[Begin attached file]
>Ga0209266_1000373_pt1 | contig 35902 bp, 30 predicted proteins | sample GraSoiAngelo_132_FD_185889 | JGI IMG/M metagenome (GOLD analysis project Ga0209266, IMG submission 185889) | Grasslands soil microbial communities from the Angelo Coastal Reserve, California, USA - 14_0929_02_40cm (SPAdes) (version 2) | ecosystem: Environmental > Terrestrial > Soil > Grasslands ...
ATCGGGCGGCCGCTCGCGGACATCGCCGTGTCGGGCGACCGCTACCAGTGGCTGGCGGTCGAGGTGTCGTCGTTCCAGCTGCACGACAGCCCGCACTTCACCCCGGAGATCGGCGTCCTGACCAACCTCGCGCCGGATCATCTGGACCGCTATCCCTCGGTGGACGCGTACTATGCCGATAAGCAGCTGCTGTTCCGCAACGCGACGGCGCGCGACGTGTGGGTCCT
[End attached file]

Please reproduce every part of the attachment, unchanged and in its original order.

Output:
>Ga0209266_1000373_pt1 | contig 35902 bp, 30 predicted proteins | sample GraSoiAngelo_132_FD_185889 | JGI IMG/M metagenome (GOLD analysis project Ga0209266, IMG submission 185889) | Grasslands soil microbial communities from the Angelo Coastal Reserve, California, USA - 14_0929_02_40cm (SPAdes) (version 2) | ecosystem: Environmental > Terrestrial > Soil > Grasslands ...
ATCGGGCGGCCGCTCGCGGACATCGCCGTGTCGGGCGACCGCTACCAGTGGCTGGCGGTCGAGGTGTCGTCGTTCCAGCTGCACGACAGCCCGCACTTCACCCCGGAGATCGGCGTCCTGACCAACCTCGCGCCGGATCATCTGGACCGCTATCCCTCGGTGGACGCGTACTATGCCGATAAGCAGCTGCTGTTCCGCAACGCGACGGCGCGCGACGTGTGGGTCCT